Donald Trump better buckle up.
After his New Hampshire primary win and a new poll showing him continuing to lead in South Carolina, the New York billionaire will be the top target during Saturday’s Republican presidential debate in Greenville.
Trump’s Republican competitors are taking aim at him on the campaign trail in South Carolina.
“Is anybody here worried about the front-running candidate shouting out obscenities in front of children?” former Florida Gov. Jeb Bush asked to loud applause from a crowd gathered at a faith-and-family forum Friday at Greenville’s Bob Jones University.
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Some conservative groups also are asking voters to avoid Trump when they go to the S.C. polls Feb. 20.
The pro-life advocacy group Susan B. Anthony List, for example, said Trump cannot be trusted to keep his anti-abortion promises.
“What comes out of his heart should shame us all,” Marilyn Musgrave, a former Colorado congresswoman who works for the advocacy group, said at a news conference at Bob Jones.
Just before the pro-life group spoke, a leader of an advocacy group backing a religious freedom bill in Congress said Trump was not getting her support because he failed to say he would make that issue a priority in the first 100 days as president if elected. Three GOP presidential candidates — retired doctor Ben Carson, and U.S. Sens. Ted Cruz and Marco Rubio — backed the call from the American Principles Project to make the bill a top priority.
Asked if voters should support Trump, Maggie Gallagher, a senior fellow with Washington, D.C., organization, said, “I would not vote for the guy who said he would not lead on this issue.”
She added the 2016 race was about, “Who wants to run toward the lions and who can be pressured to walk away.”
An arm of the anti-tax Club for Growth also will start running TV ads Saturday in South Carolina questioning Trump’s credentials as a fiscal conservative.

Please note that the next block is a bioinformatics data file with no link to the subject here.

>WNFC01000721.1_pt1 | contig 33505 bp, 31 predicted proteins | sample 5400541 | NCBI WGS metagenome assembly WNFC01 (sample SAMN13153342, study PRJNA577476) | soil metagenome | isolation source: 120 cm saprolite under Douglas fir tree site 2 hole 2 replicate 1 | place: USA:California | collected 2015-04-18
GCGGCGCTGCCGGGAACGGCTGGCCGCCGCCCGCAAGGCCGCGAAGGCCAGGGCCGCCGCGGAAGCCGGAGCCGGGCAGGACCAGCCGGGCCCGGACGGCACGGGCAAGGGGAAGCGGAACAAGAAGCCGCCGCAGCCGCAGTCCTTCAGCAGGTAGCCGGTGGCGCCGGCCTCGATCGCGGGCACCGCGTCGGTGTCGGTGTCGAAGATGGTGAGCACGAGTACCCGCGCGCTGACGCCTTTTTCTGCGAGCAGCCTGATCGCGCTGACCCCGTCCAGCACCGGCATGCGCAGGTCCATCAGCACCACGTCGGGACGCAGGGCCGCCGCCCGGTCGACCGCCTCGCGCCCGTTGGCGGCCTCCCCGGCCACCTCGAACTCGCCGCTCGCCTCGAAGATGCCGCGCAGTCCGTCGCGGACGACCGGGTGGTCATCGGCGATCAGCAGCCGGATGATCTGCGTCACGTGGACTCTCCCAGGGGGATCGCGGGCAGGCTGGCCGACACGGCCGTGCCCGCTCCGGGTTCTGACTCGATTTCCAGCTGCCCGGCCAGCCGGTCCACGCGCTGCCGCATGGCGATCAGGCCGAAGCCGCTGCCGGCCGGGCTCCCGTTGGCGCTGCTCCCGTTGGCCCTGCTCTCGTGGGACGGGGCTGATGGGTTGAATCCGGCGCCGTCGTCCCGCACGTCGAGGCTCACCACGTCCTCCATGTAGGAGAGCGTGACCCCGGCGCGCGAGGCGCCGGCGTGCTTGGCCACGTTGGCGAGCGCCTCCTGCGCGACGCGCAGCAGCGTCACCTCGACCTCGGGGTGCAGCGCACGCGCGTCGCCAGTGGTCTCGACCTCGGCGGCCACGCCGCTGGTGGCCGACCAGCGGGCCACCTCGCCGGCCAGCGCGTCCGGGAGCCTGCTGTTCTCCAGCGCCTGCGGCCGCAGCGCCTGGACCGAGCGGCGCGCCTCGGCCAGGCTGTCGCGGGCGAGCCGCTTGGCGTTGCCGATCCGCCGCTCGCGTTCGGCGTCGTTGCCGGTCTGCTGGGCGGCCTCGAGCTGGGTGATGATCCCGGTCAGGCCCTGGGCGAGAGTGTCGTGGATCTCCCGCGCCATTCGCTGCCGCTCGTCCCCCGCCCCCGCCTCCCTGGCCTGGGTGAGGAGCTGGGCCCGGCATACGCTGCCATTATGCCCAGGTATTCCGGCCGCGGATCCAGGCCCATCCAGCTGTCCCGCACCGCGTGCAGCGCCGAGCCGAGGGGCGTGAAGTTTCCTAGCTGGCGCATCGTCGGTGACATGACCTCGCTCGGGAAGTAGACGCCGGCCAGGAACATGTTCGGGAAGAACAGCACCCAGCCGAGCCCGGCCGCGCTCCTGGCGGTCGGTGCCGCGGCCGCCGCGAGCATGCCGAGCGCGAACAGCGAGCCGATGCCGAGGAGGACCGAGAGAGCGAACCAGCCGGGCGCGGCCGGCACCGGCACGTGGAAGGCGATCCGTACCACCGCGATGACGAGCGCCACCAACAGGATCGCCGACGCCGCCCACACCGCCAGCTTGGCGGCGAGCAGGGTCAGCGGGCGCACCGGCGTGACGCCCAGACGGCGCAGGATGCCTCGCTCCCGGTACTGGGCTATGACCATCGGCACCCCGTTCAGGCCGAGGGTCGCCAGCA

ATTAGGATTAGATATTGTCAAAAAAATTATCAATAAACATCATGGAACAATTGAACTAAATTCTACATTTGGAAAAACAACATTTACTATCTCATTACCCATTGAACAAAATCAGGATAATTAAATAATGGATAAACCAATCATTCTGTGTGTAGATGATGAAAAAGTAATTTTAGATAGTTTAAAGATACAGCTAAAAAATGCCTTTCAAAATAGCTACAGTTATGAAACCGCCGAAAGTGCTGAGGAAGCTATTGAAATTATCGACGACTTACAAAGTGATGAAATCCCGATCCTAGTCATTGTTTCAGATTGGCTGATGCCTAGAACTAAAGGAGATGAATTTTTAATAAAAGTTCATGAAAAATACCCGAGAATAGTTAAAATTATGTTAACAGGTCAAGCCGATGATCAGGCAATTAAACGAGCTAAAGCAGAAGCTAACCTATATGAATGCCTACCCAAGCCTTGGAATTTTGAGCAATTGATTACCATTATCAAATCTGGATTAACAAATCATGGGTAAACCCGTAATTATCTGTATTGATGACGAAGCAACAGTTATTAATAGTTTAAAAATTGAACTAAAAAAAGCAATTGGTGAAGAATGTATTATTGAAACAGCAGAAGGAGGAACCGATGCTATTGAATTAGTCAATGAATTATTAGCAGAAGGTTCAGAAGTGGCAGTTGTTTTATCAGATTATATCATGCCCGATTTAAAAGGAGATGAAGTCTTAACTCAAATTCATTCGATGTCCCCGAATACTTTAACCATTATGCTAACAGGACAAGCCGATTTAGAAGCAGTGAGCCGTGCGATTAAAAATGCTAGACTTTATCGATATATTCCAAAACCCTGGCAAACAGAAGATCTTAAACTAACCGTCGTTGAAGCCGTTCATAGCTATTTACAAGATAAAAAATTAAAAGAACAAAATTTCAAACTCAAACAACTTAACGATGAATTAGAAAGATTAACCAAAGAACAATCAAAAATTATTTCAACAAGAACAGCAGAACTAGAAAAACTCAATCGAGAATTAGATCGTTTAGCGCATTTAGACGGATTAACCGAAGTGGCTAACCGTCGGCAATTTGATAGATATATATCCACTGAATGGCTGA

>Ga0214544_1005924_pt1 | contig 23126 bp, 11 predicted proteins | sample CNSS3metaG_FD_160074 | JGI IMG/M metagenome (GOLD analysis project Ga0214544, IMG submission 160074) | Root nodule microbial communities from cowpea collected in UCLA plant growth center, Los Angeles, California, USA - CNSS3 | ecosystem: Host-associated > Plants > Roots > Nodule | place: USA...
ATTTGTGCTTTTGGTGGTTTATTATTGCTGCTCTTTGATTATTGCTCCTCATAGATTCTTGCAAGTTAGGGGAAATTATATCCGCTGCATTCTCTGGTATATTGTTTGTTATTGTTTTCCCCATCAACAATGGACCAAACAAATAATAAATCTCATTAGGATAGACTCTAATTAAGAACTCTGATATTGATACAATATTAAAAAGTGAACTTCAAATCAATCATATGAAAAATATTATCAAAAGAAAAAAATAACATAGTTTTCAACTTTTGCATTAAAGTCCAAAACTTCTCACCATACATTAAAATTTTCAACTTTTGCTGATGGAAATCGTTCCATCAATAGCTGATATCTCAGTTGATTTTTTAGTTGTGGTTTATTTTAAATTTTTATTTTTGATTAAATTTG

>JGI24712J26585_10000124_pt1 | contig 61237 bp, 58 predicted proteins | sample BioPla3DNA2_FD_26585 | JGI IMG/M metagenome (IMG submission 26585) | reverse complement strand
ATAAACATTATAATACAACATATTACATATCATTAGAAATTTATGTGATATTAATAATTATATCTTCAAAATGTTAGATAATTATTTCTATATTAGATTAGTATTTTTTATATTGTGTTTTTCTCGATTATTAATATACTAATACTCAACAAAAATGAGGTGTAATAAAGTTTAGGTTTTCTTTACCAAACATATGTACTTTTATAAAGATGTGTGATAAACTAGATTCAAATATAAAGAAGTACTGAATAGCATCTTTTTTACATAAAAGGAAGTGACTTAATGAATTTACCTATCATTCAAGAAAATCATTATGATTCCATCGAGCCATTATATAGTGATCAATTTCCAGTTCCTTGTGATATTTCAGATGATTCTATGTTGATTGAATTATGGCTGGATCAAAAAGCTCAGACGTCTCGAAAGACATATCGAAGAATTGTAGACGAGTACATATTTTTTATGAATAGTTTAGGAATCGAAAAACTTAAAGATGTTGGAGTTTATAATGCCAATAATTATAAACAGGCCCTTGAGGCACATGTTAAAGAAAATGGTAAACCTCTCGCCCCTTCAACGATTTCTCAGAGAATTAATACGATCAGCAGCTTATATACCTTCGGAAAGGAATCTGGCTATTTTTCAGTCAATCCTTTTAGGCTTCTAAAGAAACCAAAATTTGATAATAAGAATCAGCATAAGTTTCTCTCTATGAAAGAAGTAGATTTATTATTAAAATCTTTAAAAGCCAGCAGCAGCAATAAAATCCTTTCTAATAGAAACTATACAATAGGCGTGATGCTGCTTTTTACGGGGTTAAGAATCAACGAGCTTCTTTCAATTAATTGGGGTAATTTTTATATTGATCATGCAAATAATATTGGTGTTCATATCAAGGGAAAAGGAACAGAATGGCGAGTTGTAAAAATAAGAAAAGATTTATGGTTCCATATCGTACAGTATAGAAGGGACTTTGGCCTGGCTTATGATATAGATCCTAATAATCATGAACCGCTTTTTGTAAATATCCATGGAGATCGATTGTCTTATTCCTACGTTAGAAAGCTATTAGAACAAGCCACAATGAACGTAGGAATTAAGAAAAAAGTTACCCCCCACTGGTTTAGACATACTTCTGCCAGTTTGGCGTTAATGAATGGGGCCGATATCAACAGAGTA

The groups are trying to topple a candidate who has been the favorite in South Carolina since late July.
The latest poll, the first taken in the state since voting in the presidential race started Feb. 1, shows Trump’s lead has not changed much in the seven months since he became the front-runner. Trump leads Cruz of Texas by 16 percentage points among likely S.C. Republican primary voters, according to the Opinion Savvy poll released Friday.
Speaking on Trump’s behalf at the Bob Jones forum, Mark Burns, pastor at Harvest Praise & Worship Center in Easley, said candidates trying to paint the political novice as not being a true conservative are wrong, adding Christians would have a friend in the White House with Trump.
“Mr. Trump is a pro-life candidate,” Burns said as one audience member booed loudly. “He is a person who believes all lives are precious.
“You may have seen some rhetoric, some tone by other candidates, to make you believe that Mr. Trump is only a pro-life person just to win your votes. That is not true.”
Burns said Trump had an epiphany, changing his view on abortion. “Donald Trump is man who has the same values as you and I do,” he said.
When Burns said Trump is “pro-faith,” an audience member shouted back, “He’s profane!”
Burns replied he trusts Trump because he admits his mistakes.